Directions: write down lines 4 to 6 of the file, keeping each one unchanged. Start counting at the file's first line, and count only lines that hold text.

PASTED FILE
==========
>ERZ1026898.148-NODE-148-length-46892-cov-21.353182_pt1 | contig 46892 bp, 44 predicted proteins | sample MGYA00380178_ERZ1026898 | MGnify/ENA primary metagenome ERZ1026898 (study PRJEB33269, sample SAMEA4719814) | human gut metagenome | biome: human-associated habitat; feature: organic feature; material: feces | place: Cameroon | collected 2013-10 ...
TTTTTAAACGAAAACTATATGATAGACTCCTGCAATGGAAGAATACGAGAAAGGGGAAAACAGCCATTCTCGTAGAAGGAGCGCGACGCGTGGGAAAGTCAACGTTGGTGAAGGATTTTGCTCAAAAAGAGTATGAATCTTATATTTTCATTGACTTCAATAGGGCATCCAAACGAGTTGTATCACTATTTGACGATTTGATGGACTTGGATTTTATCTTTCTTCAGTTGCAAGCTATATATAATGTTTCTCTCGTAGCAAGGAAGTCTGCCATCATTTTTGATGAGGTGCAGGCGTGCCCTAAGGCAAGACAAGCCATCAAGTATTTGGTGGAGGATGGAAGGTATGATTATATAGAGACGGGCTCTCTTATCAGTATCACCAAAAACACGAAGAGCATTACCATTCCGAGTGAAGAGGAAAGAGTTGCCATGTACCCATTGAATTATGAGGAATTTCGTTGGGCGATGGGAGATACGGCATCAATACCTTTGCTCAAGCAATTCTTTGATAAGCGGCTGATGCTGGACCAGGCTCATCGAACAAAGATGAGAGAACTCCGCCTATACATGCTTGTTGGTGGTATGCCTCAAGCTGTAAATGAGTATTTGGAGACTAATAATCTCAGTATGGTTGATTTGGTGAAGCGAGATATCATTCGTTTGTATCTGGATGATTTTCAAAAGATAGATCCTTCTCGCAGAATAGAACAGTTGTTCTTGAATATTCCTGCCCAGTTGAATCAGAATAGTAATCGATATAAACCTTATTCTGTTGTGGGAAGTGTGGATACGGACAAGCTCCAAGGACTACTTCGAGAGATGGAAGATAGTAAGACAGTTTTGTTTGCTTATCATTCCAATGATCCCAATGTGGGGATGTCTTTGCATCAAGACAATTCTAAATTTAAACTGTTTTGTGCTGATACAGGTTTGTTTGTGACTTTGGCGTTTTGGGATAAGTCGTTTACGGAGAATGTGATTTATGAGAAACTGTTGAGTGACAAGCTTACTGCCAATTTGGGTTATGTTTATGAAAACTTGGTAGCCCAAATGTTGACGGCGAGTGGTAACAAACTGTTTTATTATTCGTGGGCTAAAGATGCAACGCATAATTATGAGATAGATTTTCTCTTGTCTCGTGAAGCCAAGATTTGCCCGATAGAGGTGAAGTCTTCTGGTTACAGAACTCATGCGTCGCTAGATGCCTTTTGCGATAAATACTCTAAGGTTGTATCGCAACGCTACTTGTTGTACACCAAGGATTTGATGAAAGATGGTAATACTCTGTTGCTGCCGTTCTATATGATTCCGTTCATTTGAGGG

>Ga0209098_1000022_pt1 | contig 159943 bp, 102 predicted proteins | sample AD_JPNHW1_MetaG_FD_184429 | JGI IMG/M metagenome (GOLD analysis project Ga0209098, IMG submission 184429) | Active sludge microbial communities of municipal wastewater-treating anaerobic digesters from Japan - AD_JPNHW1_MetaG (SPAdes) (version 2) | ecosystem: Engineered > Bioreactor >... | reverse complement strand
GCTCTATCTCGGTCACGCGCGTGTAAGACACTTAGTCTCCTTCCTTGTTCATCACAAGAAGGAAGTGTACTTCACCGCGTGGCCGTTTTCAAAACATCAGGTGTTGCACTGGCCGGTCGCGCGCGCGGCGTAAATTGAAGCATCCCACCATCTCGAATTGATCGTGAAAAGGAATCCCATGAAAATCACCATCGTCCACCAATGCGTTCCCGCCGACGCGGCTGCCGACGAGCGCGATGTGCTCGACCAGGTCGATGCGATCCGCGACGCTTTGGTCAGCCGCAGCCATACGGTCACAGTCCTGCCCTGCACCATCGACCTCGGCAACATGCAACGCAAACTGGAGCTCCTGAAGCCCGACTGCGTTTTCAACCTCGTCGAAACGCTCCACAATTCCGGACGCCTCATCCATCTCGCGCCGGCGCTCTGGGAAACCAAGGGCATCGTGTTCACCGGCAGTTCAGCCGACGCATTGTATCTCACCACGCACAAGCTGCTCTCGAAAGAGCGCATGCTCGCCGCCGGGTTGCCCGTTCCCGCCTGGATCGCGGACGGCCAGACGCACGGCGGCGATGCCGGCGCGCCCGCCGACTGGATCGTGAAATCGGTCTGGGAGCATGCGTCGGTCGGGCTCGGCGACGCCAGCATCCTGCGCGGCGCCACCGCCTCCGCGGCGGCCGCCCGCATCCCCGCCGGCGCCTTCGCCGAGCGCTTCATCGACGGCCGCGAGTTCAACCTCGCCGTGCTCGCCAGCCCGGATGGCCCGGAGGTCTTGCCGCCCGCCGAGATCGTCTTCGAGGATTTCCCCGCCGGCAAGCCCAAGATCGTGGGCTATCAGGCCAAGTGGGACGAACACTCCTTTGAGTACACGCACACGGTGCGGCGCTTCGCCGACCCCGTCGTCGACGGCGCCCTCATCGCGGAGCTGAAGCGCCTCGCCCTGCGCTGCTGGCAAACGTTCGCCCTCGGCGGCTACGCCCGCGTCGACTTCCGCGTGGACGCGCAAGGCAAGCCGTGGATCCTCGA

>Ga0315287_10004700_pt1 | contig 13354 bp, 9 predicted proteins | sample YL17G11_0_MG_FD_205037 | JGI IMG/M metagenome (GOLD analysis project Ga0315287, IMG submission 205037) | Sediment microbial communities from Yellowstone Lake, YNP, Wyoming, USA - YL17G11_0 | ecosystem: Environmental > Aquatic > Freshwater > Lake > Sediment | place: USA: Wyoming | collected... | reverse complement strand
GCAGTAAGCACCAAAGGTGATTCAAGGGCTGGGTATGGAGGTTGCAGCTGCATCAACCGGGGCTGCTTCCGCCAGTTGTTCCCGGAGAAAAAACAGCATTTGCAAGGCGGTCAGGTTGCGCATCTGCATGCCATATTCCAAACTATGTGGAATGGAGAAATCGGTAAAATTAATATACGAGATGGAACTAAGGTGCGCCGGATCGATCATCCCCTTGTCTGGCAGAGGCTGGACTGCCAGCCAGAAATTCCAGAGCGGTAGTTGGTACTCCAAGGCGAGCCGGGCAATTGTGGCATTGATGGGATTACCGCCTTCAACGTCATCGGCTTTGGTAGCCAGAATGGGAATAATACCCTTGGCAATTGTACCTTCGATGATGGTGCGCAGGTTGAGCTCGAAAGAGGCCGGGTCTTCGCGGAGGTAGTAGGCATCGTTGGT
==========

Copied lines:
GCTCTATCTCGGTCACGCGCGTGTAAGACACTTAGTCTCCTTCCTTGTTCATCACAAGAAGGAAGTGTACTTCACCGCGTGGCCGTTTTCAAAACATCAGGTGTTGCACTGGCCGGTCGCGCGCGCGGCGTAAATTGAAGCATCCCACCATCTCGAATTGATCGTGAAAAGGAATCCCATGAAAATCACCATCGTCCACCAATGCGTTCCCGCCGACGCGGCTGCCGACGAGCGCGATGTGCTCGACCAGGTCGATGCGATCCGCGACGCTTTGGTCAGCCGCAGCCATACGGTCACAGTCCTGCCCTGCACCATCGACCTCGGCAACATGCAACGCAAACTGGAGCTCCTGAAGCCCGACTGCGTTTTCAACCTCGTCGAAACGCTCCACAATTCCGGACGCCTCATCCATCTCGCGCCGGCGCTCTGGGAAACCAAGGGCATCGTGTTCACCGGCAGTTCAGCCGACGCATTGTATCTCACCACGCACAAGCTGCTCTCGAAAGAGCGCATGCTCGCCGCCGGGTTGCCCGTTCCCGCCTGGATCGCGGACGGCCAGACGCACGGCGGCGATGCCGGCGCGCCCGCCGACTGGATCGTGAAATCGGTCTGGGAGCATGCGTCGGTCGGGCTCGGCGACGCCAGCATCCTGCGCGGCGCCACCGCCTCCGCGGCGGCCGCCCGCATCCCCGCCGGCGCCTTCGCCGAGCGCTTCATCGACGGCCGCGAGTTCAACCTCGCCGTGCTCGCCAGCCCGGATGGCCCGGAGGTCTTGCCGCCCGCCGAGATCGTCTTCGAGGATTTCCCCGCCGGCAAGCCCAAGATCGTGGGCTATCAGGCCAAGTGGGACGAACACTCCTTTGAGTACACGCACACGGTGCGGCGCTTCGCCGACCCCGTCGTCGACGGCGCCCTCATCGCGGAGCTGAAGCGCCTCGCCCTGCGCTGCTGGCAAACGTTCGCCCTCGGCGGCTACGCCCGCGTCGACTTCCGCGTGGACGCGCAAGGCAAGCCGTGGATCCTCGA

>Ga0315287_10004700_pt1 | contig 13354 bp, 9 predicted proteins | sample YL17G11_0_MG_FD_205037 | JGI IMG/M metagenome (GOLD analysis project Ga0315287, IMG submission 205037) | Sediment microbial communities from Yellowstone Lake, YNP, Wyoming, USA - YL17G11_0 | ecosystem: Environmental > Aquatic > Freshwater > Lake > Sediment | place: USA: Wyoming | collected... | reverse complement strand
GCAGTAAGCACCAAAGGTGATTCAAGGGCTGGGTATGGAGGTTGCAGCTGCATCAACCGGGGCTGCTTCCGCCAGTTGTTCCCGGAGAAAAAACAGCATTTGCAAGGCGGTCAGGTTGCGCATCTGCATGCCATATTCCAAACTATGTGGAATGGAGAAATCGGTAAAATTAATATACGAGATGGAACTAAGGTGCGCCGGATCGATCATCCCCTTGTCTGGCAGAGGCTGGACTGCCAGCCAGAAATTCCAGAGCGGTAGTTGGTACTCCAAGGCGAGCCGGGCAATTGTGGCATTGATGGGATTACCGCCTTCAACGTCATCGGCTTTGGTAGCCAGAATGGGAATAATACCCTTGGCAATTGTACCTTCGATGATGGTGCGCAGGTTGAGCTCGAAAGAGGCCGGGTCTTCGCGGAGGTAGTAGGCATCGTTGGT